In the 1990s, Seattle-area activist Gary Greaves, interested in how the Northwest had changed since the 1962 World’s Fair, taped more than 100 interviews with civil rights and labor leaders and fellow activists.
Now, through a collaboration between University of Washington Libraries Special Collections Department and the Museum of History and Industry, those interviews have been digitized and the collection is being made available to the public online.
Greaves conducted the interviews with the aim of compiling a book he tentatively titled “Seattle AD,” but he died in 2009 at the age of 57 with the project unfinished. The interview tapes sat in a basement until discovered by Frances McCue, Greaves’ widow, a senior lecturer in the UW English Department and writer-in-residence in the UW Undergraduate Honors Program.
“He wanted to know a more truthful representation of Seattle’s history than the one typically heard in the media and classrooms,” McCue wrote in a statement about the collection. “But he was acutely aware that no such book existed, so he decided to write one.”
Click the link to hear part of an interview with John V. Fox, a Seattle housing advocate, about protesting high-density zoning issues on Capitol Hill.
McCue found the tapes in an old suitcase and brought them to the attention of people at the Museum of History and Industry, where she worked as a consultant, and then UW Libraries.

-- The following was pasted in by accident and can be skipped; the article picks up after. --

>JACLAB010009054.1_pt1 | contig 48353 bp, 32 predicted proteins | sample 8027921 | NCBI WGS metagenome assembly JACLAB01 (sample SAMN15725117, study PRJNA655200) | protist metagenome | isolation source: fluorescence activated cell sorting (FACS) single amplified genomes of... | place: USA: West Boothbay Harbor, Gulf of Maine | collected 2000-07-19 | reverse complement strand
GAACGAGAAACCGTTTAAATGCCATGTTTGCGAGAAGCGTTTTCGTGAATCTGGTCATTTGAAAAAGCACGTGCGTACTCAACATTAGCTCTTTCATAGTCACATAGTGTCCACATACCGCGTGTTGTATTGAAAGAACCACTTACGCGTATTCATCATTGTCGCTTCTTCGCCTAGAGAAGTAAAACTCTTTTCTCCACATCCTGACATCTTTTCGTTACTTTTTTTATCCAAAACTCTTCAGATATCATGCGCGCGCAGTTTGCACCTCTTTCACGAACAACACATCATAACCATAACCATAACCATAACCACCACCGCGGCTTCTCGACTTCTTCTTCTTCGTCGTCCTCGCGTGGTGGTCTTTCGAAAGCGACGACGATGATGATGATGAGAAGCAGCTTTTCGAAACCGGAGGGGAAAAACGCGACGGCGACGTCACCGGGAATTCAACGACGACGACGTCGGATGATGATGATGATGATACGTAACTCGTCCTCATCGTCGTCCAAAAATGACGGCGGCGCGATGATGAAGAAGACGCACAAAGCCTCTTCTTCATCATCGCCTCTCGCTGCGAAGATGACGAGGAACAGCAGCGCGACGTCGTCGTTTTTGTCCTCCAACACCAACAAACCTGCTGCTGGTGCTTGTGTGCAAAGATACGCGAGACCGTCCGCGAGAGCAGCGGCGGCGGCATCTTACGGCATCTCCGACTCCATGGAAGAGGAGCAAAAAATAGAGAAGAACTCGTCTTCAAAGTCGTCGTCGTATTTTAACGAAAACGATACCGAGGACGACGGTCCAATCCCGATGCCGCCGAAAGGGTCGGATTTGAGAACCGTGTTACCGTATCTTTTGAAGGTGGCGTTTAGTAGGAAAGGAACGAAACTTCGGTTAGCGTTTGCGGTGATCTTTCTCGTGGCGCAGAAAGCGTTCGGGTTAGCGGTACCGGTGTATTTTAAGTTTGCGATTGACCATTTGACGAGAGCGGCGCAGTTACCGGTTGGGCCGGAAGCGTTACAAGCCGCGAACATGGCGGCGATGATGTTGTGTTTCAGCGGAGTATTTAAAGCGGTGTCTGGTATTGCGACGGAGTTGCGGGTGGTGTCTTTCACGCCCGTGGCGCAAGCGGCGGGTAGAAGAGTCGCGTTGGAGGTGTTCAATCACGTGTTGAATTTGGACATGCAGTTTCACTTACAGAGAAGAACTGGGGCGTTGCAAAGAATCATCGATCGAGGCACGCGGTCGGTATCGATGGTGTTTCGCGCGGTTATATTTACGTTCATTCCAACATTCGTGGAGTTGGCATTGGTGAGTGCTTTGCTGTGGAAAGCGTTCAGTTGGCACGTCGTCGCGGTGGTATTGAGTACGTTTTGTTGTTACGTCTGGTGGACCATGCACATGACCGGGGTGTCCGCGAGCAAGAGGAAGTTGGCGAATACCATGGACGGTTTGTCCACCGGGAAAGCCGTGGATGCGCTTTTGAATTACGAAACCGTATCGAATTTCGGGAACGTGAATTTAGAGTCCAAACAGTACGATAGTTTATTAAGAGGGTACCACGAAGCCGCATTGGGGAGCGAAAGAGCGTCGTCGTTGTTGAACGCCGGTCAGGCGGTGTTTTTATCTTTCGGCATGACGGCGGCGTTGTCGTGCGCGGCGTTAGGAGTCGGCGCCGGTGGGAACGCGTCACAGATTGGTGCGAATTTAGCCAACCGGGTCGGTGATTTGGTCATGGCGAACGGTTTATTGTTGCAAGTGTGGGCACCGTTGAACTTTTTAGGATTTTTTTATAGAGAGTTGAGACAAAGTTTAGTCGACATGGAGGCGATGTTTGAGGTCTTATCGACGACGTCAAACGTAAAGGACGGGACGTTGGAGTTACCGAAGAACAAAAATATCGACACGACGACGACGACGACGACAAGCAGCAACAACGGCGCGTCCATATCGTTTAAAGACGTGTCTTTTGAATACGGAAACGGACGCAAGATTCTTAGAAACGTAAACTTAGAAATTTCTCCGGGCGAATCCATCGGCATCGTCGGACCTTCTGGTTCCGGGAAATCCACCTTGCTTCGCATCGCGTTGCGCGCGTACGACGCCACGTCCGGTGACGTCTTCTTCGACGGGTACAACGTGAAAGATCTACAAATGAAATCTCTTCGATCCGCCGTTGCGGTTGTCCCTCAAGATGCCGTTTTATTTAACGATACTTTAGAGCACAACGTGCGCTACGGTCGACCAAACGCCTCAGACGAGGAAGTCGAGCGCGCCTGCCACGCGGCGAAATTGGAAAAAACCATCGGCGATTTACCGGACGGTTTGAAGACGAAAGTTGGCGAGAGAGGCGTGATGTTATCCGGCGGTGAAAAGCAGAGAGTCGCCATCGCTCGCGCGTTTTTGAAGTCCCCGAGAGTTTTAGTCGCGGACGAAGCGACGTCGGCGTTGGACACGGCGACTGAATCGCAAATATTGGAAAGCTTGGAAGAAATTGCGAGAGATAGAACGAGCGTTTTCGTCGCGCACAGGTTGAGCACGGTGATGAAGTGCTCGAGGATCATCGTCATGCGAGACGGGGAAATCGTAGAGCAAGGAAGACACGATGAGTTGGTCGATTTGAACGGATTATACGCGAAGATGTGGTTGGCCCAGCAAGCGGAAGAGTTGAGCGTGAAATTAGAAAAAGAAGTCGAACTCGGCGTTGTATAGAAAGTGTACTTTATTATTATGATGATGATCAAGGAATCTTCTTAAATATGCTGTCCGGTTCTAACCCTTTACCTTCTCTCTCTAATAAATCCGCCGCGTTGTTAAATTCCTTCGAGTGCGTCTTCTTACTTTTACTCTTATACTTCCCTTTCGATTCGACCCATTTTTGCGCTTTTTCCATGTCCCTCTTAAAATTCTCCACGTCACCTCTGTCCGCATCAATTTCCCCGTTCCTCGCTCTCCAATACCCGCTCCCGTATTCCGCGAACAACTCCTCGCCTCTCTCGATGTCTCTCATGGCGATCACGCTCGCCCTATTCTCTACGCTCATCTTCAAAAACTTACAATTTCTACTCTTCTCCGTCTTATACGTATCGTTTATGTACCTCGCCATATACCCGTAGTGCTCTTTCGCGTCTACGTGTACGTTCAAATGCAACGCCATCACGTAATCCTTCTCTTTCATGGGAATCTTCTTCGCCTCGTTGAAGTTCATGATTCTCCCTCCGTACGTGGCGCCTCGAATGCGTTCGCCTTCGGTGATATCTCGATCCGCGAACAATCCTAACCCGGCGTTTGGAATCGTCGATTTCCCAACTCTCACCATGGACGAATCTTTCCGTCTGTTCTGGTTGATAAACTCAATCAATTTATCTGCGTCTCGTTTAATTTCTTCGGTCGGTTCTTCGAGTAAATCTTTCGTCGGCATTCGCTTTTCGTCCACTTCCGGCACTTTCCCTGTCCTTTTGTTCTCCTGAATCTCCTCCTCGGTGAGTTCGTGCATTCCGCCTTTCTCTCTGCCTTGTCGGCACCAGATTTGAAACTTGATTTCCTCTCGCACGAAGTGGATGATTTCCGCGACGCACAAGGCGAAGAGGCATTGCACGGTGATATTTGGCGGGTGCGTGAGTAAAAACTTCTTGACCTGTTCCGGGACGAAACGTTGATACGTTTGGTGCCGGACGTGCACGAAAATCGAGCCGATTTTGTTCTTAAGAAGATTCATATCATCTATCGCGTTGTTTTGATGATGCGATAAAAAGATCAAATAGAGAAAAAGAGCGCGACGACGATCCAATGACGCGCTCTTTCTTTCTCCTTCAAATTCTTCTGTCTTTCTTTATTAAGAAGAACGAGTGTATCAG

John Vallier, head of distributed media services and the UW Libraries Media Center, oversaw the digitization of the interviews, which was accomplished by two of McCue’s former students, Sean Clancy and Sean Higgins. Deborah Mangold, a volunteer with the museum, secured signed releases from those interviewees still available. Former UW Information School student John George also assisted in the Media Center and wrote a grant for the project.
Clancy said the interviewees “described the daily affairs of social movements that I had only read about in books. … They addressed the dynamics of regional power and public opinion that ultimately resulted in today’s political climate and urban infrastructure.”
While work was under way on the interviews, it was discovered that the Museum of History and Industry already had an archive of 29 video and audio interviews Greaves conducted when a volunteer there. The two collections will now be combined at the UW.
The museum will hold a celebration of the interview collection, with McCue on hand, from 1 to 3 p.m. Sunday, June 8, in the Microsoft Lakefront Pavilion.
- This article was adapted from a news release by McCue.